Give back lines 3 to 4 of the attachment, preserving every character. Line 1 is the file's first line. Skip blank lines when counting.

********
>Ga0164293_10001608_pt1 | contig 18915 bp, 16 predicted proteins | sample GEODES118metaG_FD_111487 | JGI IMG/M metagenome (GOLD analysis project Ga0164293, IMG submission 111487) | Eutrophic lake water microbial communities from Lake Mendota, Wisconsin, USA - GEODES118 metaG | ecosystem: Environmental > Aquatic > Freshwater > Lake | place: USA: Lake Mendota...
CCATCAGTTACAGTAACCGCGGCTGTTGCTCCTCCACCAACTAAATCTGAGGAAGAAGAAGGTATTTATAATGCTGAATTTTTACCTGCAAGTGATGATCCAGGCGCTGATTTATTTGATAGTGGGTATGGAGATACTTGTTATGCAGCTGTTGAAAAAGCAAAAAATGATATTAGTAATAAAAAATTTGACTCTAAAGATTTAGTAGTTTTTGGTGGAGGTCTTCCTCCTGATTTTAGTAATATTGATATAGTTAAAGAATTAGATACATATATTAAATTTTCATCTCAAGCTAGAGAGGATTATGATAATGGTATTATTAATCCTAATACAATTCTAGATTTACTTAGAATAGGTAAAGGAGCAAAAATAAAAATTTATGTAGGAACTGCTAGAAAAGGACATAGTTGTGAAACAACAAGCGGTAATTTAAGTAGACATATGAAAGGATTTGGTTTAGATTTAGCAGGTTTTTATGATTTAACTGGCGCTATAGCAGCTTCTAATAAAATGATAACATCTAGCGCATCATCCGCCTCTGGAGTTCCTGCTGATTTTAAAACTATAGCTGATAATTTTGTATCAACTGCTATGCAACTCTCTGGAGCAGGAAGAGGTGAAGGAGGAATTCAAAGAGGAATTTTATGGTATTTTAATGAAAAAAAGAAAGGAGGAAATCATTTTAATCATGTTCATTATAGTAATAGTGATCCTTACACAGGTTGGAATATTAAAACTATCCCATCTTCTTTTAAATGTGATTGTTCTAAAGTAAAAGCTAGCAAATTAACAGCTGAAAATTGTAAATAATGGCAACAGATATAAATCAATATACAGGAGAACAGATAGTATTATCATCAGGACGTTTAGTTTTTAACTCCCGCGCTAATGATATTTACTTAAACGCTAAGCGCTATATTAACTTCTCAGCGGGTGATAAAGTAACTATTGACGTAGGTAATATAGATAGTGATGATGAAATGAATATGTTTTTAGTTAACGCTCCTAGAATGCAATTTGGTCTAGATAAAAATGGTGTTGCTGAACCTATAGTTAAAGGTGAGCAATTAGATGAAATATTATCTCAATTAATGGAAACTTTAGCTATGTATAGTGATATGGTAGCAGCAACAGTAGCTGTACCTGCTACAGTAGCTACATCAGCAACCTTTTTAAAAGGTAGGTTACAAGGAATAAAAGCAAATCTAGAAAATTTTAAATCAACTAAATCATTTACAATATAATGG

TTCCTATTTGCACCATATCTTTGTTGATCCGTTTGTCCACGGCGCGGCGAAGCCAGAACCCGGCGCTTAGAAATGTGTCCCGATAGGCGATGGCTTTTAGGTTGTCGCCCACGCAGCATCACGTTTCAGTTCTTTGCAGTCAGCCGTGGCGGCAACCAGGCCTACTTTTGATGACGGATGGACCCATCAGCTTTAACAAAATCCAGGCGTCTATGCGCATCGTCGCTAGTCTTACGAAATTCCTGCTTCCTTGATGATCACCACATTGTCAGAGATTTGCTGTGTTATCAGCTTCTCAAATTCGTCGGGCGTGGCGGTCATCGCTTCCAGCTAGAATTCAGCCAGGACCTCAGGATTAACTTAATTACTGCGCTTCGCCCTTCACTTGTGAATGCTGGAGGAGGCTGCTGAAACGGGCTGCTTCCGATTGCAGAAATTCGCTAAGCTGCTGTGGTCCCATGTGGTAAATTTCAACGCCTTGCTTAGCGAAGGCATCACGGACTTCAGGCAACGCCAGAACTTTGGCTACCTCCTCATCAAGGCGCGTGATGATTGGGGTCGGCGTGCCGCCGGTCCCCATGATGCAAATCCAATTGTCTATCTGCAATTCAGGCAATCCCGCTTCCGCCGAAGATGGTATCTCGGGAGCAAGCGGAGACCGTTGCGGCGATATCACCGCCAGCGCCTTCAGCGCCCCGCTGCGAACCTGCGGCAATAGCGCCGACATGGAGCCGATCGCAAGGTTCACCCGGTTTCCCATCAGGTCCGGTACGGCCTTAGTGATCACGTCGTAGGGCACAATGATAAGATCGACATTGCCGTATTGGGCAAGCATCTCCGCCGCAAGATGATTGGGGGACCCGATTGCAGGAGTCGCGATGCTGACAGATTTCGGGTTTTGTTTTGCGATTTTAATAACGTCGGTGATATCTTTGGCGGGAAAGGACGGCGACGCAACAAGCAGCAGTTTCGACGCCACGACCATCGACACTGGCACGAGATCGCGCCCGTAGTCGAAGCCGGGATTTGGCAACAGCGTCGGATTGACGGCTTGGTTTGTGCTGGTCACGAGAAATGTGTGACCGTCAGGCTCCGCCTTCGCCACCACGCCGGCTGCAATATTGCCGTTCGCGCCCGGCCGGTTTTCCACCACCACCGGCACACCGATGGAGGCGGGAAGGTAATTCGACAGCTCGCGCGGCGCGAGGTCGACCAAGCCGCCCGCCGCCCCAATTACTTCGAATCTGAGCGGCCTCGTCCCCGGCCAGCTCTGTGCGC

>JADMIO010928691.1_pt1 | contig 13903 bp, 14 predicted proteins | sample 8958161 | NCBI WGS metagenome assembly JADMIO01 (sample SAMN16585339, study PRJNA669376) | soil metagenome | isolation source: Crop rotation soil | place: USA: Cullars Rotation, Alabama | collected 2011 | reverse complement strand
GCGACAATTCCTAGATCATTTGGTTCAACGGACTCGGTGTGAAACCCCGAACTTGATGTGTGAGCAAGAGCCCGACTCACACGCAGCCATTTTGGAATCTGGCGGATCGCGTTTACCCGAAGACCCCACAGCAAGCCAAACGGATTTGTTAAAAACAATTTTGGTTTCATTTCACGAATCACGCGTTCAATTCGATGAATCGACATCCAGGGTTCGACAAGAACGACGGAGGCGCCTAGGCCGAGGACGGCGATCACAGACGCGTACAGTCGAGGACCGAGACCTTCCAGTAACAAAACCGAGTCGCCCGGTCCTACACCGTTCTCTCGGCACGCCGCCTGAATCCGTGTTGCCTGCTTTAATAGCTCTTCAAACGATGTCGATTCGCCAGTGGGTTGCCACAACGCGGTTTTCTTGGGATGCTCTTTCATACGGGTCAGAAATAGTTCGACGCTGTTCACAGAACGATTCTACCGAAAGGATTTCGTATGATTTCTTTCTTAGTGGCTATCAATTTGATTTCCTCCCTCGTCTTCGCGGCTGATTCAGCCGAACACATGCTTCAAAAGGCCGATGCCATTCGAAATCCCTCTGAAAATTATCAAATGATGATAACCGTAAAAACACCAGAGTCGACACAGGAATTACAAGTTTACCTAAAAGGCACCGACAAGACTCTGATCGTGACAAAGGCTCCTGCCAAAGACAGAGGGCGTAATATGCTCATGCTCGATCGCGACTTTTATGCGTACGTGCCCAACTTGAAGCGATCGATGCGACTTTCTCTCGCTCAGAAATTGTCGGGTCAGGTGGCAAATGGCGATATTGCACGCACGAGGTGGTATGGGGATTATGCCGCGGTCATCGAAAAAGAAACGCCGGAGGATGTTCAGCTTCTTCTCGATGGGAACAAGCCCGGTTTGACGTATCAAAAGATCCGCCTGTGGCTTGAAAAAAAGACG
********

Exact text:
TTCCTATTTGCACCATATCTTTGTTGATCCGTTTGTCCACGGCGCGGCGAAGCCAGAACCCGGCGCTTAGAAATGTGTCCCGATAGGCGATGGCTTTTAGGTTGTCGCCCACGCAGCATCACGTTTCAGTTCTTTGCAGTCAGCCGTGGCGGCAACCAGGCCTACTTTTGATGACGGATGGACCCATCAGCTTTAACAAAATCCAGGCGTCTATGCGCATCGTCGCTAGTCTTACGAAATTCCTGCTTCCTTGATGATCACCACATTGTCAGAGATTTGCTGTGTTATCAGCTTCTCAAATTCGTCGGGCGTGGCGGTCATCGCTTCCAGCTAGAATTCAGCCAGGACCTCAGGATTAACTTAATTACTGCGCTTCGCCCTTCACTTGTGAATGCTGGAGGAGGCTGCTGAAACGGGCTGCTTCCGATTGCAGAAATTCGCTAAGCTGCTGTGGTCCCATGTGGTAAATTTCAACGCCTTGCTTAGCGAAGGCATCACGGACTTCAGGCAACGCCAGAACTTTGGCTACCTCCTCATCAAGGCGCGTGATGATTGGGGTCGGCGTGCCGCCGGTCCCCATGATGCAAATCCAATTGTCTATCTGCAATTCAGGCAATCCCGCTTCCGCCGAAGATGGTATCTCGGGAGCAAGCGGAGACCGTTGCGGCGATATCACCGCCAGCGCCTTCAGCGCCCCGCTGCGAACCTGCGGCAATAGCGCCGACATGGAGCCGATCGCAAGGTTCACCCGGTTTCCCATCAGGTCCGGTACGGCCTTAGTGATCACGTCGTAGGGCACAATGATAAGATCGACATTGCCGTATTGGGCAAGCATCTCCGCCGCAAGATGATTGGGGGACCCGATTGCAGGAGTCGCGATGCTGACAGATTTCGGGTTTTGTTTTGCGATTTTAATAACGTCGGTGATATCTTTGGCGGGAAAGGACGGCGACGCAACAAGCAGCAGTTTCGACGCCACGACCATCGACACTGGCACGAGATCGCGCCCGTAGTCGAAGCCGGGATTTGGCAACAGCGTCGGATTGACGGCTTGGTTTGTGCTGGTCACGAGAAATGTGTGACCGTCAGGCTCCGCCTTCGCCACCACGCCGGCTGCAATATTGCCGTTCGCGCCCGGCCGGTTTTCCACCACCACCGGCACACCGATGGAGGCGGGAAGGTAATTCGACAGCTCGCGCGGCGCGAGGTCGACCAAGCCGCCCGCCGCCCCAATTACTTCGAATCTGAGCGGCCTCGTCCCCGGCCAGCTCTGTGCGC

>JADMIO010928691.1_pt1 | contig 13903 bp, 14 predicted proteins | sample 8958161 | NCBI WGS metagenome assembly JADMIO01 (sample SAMN16585339, study PRJNA669376) | soil metagenome | isolation source: Crop rotation soil | place: USA: Cullars Rotation, Alabama | collected 2011 | reverse complement strand